And yet, despite our expertise, and training in conversations, the whole point of this conversation that we're having now on this episode, and your op ed, is that there's this conversation that we struggle with so much. And all of us, for all our training, can't seem to figure out how to have this conversation with people about what it is we actually do.

Jared Rubenstein:

Yeah, absolutely. And I think it's taking the procedure out of the operating room for lack of a better term. And it's in the wild. The rules are different, and the... I mean, it's probably a totally different skill set. Like I think there are socialites that would be much more apt to navigate some of these conversations than we would.

Daniel Eison:

I recognize that too, as a fellow socially awkward person. I remember talking to some of my colleagues about this, actually, when I was in residency about how socially awkward people who are drawn to medicine often find the structure of the medical interview, to be kind of liberating, because it gives you something to say, and it gives you a structure for how to converse, whereas when you're at a cocktail party, you don't have dot phrases, you don't have a structure.

Sarah Dabagh:

You go into palliative care, because you value and feel comfortable in the silence. And the cocktail party is not somewhere or sitting and being comfortable in silence works well.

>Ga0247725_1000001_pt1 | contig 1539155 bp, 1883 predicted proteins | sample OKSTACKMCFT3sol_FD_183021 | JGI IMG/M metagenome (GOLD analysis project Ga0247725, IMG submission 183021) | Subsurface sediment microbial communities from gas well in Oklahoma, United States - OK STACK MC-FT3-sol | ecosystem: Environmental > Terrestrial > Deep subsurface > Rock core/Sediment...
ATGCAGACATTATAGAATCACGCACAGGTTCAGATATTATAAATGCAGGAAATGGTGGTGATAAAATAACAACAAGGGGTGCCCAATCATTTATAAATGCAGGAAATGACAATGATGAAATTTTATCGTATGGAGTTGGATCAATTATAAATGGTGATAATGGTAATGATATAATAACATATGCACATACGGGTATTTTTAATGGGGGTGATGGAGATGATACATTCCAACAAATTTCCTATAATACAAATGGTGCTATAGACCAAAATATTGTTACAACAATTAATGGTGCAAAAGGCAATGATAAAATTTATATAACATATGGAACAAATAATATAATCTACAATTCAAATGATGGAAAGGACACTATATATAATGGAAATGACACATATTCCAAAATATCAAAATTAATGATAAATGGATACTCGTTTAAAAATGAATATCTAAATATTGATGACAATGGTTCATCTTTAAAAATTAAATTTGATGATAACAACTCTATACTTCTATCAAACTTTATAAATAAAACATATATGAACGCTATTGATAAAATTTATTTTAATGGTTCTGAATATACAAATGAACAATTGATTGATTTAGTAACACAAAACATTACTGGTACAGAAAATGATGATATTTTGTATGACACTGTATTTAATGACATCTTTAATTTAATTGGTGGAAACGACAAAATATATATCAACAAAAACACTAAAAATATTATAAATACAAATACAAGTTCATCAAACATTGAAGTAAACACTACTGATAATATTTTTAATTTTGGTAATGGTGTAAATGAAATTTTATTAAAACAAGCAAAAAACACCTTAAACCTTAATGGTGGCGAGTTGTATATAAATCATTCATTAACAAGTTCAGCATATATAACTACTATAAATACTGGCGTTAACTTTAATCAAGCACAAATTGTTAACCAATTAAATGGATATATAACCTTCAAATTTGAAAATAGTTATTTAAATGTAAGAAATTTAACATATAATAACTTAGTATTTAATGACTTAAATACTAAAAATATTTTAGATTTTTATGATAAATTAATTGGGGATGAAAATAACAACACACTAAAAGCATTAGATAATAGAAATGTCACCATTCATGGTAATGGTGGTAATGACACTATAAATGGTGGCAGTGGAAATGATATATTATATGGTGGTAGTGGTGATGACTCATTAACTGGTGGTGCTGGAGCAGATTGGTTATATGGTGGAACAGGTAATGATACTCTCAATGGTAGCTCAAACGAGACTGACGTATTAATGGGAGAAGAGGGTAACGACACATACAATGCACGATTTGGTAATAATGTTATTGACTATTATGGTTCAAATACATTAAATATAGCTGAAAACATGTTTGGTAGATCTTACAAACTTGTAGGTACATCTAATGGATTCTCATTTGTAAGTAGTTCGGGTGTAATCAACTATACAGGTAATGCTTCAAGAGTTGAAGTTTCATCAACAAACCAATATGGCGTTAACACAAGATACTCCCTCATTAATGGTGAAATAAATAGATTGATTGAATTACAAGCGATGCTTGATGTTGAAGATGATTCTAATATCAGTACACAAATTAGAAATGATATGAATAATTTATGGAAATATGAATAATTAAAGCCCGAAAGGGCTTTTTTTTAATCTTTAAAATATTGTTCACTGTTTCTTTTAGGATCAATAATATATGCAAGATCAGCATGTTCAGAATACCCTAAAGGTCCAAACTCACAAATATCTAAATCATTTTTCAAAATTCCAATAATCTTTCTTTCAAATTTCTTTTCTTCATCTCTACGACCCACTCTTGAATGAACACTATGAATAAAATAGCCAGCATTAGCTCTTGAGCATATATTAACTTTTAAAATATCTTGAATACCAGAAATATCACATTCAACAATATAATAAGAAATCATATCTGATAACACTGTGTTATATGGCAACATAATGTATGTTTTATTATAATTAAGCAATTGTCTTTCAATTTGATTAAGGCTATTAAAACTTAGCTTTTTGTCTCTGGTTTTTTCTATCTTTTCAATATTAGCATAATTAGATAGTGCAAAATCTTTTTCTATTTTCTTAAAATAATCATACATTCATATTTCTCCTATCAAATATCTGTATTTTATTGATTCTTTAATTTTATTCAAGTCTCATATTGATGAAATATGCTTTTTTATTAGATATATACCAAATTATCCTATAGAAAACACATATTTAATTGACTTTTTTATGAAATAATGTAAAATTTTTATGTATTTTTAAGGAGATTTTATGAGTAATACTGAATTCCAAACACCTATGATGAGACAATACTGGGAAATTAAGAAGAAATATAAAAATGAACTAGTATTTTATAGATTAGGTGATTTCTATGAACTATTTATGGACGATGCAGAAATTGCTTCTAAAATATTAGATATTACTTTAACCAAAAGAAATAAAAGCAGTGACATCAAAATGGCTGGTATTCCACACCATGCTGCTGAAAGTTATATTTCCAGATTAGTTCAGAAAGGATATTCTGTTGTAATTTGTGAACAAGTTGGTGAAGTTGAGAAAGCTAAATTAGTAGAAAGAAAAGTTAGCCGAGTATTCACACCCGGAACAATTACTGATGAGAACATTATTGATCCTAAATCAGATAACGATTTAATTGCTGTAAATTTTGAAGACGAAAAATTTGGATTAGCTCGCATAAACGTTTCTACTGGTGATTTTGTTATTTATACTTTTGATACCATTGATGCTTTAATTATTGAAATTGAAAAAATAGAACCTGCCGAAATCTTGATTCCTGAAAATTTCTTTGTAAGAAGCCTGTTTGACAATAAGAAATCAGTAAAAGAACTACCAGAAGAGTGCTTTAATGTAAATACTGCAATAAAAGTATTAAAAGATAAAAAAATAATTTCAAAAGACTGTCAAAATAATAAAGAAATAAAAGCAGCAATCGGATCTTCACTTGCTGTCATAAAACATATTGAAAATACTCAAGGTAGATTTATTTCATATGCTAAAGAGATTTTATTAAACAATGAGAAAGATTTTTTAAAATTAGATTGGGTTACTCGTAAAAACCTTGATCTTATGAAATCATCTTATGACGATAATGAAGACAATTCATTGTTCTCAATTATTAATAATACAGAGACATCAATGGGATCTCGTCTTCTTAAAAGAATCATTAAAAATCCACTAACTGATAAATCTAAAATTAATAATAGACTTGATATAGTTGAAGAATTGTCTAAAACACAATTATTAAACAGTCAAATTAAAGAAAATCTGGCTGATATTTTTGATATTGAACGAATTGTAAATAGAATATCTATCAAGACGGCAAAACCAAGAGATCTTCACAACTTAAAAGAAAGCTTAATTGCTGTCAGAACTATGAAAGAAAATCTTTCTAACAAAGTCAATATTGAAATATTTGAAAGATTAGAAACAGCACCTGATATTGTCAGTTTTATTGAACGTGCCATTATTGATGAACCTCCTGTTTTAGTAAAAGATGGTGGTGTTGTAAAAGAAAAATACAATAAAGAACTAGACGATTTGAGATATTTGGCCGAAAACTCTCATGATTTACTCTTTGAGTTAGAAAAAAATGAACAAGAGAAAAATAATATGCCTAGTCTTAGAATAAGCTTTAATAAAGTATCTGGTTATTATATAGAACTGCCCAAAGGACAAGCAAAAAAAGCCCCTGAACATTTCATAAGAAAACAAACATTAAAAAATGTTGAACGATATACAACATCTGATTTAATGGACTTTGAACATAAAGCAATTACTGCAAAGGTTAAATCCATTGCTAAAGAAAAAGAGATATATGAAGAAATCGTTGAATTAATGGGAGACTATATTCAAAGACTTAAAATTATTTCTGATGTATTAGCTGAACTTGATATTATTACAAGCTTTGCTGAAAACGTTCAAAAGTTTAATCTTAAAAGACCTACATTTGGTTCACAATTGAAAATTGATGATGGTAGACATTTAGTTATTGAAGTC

Jared Rubenstein:

Yeah. And it's something we ask our fellows and students and residents to think about, sort of from the beginning of their time with us is, you know, having your three different palliative care pitches. There's like how you explain palliative care to a patient and family, which is like the initial consult pitch. There's how you explain palliative care to another medical team, where maybe you're consulted by a colleague, and then you go see the patient. Now it's a different colleague on service, and you walk out of the room and they look at you like, why are you coming out of my patient's room? We're not there yet. It's too soon. Did you just go in and euthanize them? And like how you, in just the moment, you have that conversation about, here's what we actually do, and here's specifically what we did for this patient just now. And then there's the cocktail party one.

Daniel Eison:

Do you actually ask your fellows to have a cocktail party answer?

Jared Rubenstein:

Oh, yeah, absolutely.

Daniel Eison:

Awesome. I do have one more question. Jared, I've heard that you do pediatric palliative care. You must be so special to do that. How do you do what you do?